April 2011
Volume 52, Issue 14
ARVO Annual Meeting Abstract  |   April 2011
A Simple Method for Estimating the Economic Cost of Blindness and Visual Impairment in Latin America
Author Affiliations & Notes
  • Van C. Lansingh
    IAPB, Pilar, Argentina
  • Marissa J. Carter
    Strategic Solutions, Inc, Cody, Wyoming
  • Footnotes
    Commercial Relationships  Van C. Lansingh, None; Marissa J. Carter, None
  • Footnotes
    Support  ORBIS
Investigative Ophthalmology & Visual Science April 2011, Vol.52, 5528. doi:
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      Van C. Lansingh, Marissa J. Carter; A Simple Method for Estimating the Economic Cost of Blindness and Visual Impairment in Latin America. Invest. Ophthalmol. Vis. Sci. 2011;52(14):5528.

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      © ARVO (1962-2015); The Authors (2016-present)

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To estimate the cost of blindness and visual impairment (VI) in Latin America using simple economic methods.


Twelve countries were selected as representative of the region. Minimum wage and gross national income per capita (GNI, purchasing power parities method) for each country were obtained from Bracci and Bloomberg, and the World Bank respectively. Sources of prevalence of blindness/visual impairment data for individuals aged ≥ 50 y (all causes, except for diabetic retinopathy [DR], which used data for individuals aged ≥ 20 y) were published papers, rapid assessment of avoidable blindness studies, and the World Health Organization. Prevalence of DR was adjusted for prevalence of diabetes in each country. Costs of blindness/VI included cost of treating diabetes in each country per individual, but not cost of treating ophthalmic disease. Calculations took into account population size aged ≥ 50 y (≥ 20 y for DR), assumed that a blind person could not work (no adjustments for retirement), and that VI caused 30% loss of work productivity. Calculations assumed that 2/3 of ≥ 50 year-olds are economically active and that half of the blindness/visual impairment is allotted to the 50-64 years-old group.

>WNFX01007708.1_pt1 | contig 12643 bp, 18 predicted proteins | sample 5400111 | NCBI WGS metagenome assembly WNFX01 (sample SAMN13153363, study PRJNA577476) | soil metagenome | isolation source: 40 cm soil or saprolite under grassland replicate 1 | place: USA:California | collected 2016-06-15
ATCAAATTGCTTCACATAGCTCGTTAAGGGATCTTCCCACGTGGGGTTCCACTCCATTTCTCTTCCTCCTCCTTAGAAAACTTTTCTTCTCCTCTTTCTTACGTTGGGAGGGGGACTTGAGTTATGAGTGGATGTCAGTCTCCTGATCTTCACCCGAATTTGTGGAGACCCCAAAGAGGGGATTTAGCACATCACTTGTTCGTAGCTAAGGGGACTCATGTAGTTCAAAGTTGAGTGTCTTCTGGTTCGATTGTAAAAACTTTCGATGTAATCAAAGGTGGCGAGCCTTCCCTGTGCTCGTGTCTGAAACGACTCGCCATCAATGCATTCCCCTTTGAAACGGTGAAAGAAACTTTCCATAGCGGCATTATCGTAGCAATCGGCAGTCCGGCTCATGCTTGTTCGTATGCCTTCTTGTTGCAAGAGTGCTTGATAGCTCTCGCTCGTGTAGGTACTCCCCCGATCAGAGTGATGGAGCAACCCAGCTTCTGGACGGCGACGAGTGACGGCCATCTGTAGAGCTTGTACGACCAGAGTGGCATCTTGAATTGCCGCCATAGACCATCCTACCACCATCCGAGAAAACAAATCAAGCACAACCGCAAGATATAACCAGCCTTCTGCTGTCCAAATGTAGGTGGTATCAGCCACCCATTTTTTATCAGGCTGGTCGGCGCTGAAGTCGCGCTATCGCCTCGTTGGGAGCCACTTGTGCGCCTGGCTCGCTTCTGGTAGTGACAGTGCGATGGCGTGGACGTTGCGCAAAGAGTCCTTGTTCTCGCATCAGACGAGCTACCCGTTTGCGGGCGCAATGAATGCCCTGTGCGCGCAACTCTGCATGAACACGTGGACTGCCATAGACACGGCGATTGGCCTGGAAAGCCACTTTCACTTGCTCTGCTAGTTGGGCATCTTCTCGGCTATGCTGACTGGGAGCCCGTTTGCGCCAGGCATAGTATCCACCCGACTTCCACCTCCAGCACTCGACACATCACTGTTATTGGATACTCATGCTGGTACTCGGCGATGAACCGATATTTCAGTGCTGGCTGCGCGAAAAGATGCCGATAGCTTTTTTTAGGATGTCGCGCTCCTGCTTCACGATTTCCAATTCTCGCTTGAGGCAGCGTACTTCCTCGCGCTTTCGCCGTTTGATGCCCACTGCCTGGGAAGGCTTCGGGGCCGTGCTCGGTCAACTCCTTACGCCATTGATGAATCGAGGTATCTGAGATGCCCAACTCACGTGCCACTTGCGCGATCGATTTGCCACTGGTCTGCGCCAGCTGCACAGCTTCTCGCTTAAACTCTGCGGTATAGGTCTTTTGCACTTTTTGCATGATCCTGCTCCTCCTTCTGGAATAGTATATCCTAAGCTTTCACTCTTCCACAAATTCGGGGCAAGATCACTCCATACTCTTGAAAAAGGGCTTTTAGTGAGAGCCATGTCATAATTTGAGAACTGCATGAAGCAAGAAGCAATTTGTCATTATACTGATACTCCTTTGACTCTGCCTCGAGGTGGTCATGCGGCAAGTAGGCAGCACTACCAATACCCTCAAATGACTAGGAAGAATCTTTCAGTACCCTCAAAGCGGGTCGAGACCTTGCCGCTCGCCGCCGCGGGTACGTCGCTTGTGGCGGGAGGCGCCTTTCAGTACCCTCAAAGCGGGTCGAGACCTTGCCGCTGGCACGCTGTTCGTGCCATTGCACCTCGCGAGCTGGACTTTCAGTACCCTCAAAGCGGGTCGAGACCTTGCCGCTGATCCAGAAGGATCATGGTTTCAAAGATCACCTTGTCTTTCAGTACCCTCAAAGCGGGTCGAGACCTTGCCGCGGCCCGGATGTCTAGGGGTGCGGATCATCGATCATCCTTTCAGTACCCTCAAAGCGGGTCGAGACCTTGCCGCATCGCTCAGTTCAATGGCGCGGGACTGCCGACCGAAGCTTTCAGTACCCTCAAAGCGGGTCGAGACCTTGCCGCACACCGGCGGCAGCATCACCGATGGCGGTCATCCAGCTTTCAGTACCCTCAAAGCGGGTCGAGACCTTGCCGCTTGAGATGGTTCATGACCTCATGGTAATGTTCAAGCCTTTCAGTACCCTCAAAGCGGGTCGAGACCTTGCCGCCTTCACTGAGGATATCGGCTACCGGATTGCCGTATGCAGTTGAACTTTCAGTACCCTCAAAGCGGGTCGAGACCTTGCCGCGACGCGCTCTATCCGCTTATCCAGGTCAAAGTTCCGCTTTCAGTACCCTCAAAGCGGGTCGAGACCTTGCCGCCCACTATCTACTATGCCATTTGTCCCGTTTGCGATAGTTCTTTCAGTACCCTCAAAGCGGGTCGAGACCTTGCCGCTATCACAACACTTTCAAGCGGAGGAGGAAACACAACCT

Generally, the cost of VI exceeded the cost of blindness, with the biggest economic costs in Mexico and Brazil, followed by Argentina. Cost of blindness/VI from all causes was U.S.$7.4 billion using the minimum wage method, and U.S.$28.3 billion using the GNI method. DR represented 53% of the costs, largely because the disease strikes much earlier than other ophthalmic diseases in terms of age.


Even if some assumptions about the average patient age with DR are relaxed, this disease is still likely to be the largest contributor to the cost of blindness/VI.  

Keywords: clinical (human) or epidemiologic studies: health care delivery/economics/manpower • clinical (human) or epidemiologic studies: biostatistics/epidemiology methodology • visual acuity 

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